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Gutenberg and post-Gutenberg literature contains communal dreams, shared myths or archetypes.  And it is distinguished by the mythopoeic color of its creators, their ability to sense what already existed in the popular mind, rather than by any unique vision or ability in executive skills.  For this reason popular works of literature tend to pass immediately into the public domain.
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As a matter of fact, one of the distinctions between popular and high literature can be made on the basis of this, as Edgar Allan Poe, in a review of James Fenimore Cooper, pointed out.  There is a certain kind of book, he wrote, which is forgotten though its author is remembered (High Literature); and there is a certain kind of book whose author is forgotten though the work is remembered.
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It is a characteristic of popular literature that it changes its medium because it never really belonged to any medium to begin with.  Popular Literature is not "words on the page," as some critics would have us believe.  Like all literature, it is finally, essentially, images in the head.  Once its images pass through words (the text is transparent, downright irrelevant) into our heads, such primordial images, or archetypes, or myths . . . can pass out again easily into any other medium. . . . They still retain their authenticity and the resonance of feeling that was originally connected with them.
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But in the realm of Popular Art, overt and conscious ideas could not matter less.  What matters is the stirring up of the collective unconscious, the evocation of closely shared nightmares of race and sex: the drama of protecting little sister against the rapist, whoever she may be and whatever color: Black/White, White/Black.  You can mix them and match them and it makes no difference in popular appeal.  Is it white innocence assaulted by black bestiality?  Is it black innocence assaulted by white brutality?  The audience loves it in any case.  And this leads me to my final point about popular culture:  It is neither good nor bad--it is beyond good and evil, as we define the terms, in whatever culture we may live.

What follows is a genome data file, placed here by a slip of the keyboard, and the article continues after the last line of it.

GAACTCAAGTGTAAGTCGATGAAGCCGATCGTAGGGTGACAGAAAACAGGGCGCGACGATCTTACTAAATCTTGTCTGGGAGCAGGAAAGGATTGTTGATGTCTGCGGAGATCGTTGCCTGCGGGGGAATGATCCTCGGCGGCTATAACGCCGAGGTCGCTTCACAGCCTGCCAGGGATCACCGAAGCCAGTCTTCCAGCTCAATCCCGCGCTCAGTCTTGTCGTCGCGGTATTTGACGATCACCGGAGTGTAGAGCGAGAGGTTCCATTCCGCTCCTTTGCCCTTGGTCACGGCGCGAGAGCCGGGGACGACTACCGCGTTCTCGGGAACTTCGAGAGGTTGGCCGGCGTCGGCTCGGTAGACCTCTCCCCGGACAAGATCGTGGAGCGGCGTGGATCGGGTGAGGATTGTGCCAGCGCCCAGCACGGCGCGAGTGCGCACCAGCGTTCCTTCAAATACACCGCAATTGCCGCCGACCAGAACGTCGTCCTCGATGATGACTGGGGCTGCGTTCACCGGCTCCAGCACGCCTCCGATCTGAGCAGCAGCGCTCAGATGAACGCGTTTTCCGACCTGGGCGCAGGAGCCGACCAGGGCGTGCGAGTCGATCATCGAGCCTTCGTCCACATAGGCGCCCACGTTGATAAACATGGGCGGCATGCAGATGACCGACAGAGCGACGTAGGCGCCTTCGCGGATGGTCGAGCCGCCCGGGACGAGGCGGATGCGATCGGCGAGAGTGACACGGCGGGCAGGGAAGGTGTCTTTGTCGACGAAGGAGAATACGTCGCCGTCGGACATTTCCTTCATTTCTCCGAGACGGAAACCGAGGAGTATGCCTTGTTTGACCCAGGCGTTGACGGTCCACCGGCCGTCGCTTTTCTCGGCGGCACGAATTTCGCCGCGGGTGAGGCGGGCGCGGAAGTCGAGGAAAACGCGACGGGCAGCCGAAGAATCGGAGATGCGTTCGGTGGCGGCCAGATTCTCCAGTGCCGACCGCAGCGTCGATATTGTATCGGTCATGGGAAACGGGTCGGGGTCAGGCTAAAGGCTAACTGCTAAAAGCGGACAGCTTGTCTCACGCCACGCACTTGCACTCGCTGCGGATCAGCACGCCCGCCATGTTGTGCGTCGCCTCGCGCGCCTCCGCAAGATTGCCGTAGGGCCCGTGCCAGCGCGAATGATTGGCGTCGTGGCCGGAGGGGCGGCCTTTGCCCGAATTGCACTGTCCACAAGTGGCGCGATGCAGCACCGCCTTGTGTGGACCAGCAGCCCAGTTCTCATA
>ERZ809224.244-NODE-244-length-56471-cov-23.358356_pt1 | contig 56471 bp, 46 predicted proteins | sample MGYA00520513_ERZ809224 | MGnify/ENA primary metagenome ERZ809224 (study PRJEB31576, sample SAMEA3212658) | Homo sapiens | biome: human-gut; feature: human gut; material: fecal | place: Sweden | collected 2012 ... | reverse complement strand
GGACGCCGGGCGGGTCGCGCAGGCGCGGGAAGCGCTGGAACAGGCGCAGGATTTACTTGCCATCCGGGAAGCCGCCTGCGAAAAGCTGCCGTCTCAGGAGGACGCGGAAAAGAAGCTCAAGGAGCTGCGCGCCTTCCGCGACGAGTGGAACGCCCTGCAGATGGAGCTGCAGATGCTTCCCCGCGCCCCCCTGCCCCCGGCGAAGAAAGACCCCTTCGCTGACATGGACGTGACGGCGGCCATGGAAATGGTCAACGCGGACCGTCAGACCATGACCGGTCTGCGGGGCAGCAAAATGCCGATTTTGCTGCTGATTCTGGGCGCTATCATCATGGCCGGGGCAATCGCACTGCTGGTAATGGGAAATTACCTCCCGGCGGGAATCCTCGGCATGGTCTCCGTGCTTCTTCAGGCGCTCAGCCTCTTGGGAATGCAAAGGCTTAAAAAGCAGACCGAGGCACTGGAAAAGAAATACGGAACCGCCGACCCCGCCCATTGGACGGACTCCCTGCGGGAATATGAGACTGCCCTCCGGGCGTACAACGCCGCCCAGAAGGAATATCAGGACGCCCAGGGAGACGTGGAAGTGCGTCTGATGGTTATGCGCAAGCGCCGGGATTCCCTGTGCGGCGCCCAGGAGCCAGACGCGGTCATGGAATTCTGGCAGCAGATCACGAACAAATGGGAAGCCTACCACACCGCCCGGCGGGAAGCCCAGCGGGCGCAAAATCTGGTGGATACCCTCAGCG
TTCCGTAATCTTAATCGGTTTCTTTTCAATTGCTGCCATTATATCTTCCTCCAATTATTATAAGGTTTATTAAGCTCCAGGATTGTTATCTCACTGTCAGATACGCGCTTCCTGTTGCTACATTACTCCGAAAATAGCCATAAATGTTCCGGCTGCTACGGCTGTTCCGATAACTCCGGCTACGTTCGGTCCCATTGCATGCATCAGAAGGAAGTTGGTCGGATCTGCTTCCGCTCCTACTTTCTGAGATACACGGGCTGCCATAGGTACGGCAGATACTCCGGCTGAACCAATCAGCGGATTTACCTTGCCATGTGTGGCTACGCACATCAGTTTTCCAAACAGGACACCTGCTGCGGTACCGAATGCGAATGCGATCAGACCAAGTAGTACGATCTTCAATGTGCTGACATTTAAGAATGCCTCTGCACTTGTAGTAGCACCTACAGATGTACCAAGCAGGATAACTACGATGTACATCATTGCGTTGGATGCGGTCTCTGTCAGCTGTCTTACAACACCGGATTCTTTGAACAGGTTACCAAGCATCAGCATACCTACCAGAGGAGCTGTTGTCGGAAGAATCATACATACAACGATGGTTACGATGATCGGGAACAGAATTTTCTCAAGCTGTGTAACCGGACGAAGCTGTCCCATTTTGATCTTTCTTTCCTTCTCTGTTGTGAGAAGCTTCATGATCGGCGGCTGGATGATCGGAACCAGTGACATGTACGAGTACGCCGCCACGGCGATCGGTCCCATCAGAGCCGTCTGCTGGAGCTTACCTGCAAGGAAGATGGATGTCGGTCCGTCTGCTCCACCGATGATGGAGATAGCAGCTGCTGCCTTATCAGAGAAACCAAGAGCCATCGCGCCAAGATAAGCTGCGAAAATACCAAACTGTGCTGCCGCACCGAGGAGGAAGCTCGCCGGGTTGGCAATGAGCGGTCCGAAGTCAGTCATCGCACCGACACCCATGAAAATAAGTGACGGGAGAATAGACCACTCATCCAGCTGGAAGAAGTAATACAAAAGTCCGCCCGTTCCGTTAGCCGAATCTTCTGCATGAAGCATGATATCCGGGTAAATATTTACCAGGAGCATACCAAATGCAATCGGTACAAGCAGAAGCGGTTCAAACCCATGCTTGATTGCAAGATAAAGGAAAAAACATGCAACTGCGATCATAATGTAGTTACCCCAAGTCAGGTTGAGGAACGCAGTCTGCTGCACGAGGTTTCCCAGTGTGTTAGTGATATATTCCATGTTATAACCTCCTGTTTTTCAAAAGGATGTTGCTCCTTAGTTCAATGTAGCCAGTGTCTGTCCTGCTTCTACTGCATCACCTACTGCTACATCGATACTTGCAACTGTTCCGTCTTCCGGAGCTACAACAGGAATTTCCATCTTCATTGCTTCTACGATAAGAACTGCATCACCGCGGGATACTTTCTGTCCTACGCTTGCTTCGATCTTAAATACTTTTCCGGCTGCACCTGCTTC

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Maybe, then, just maybe it is possible for us to say that the value of popular literature, like the popular arts in general, is that it joins together at the level of the unconscious people who are, on ever conscious level, in this post-industrial society divided.  Our religion divides us, our politics divides us, our attitude toward education divides us: the only thing that holds us together is Kojak, Star Wars, Rich Man, Poor Man. . . . All literature--all art--is the same. . . . When I think of the books I have loved best in my life, I realize that what I admire in them is what I love in pop art at its most gross, flagrant, vulgar, brutal and unrefined: the mythopoeic power of the author.  Never mind his ability to instruct and delight, to create beautiful, elegant, architectonic forms to teach those thins which we think are important for the future of mankind.  Instruction and delight are optional . . . What really moves us to transport--what Longinus calls "ekstasis"--taking us out of our heads and out of our bodies, out of our normal consciousness is the ability of all great books, great pop books, great elite books, to turn us again into savages and children; and releasing us thus from bondage not merely to the restrictions of conscience or superego, but to consciousness and rationality, which is to say, the ego itself.
--Leslie Fiedler, "Giving the Devil His Due"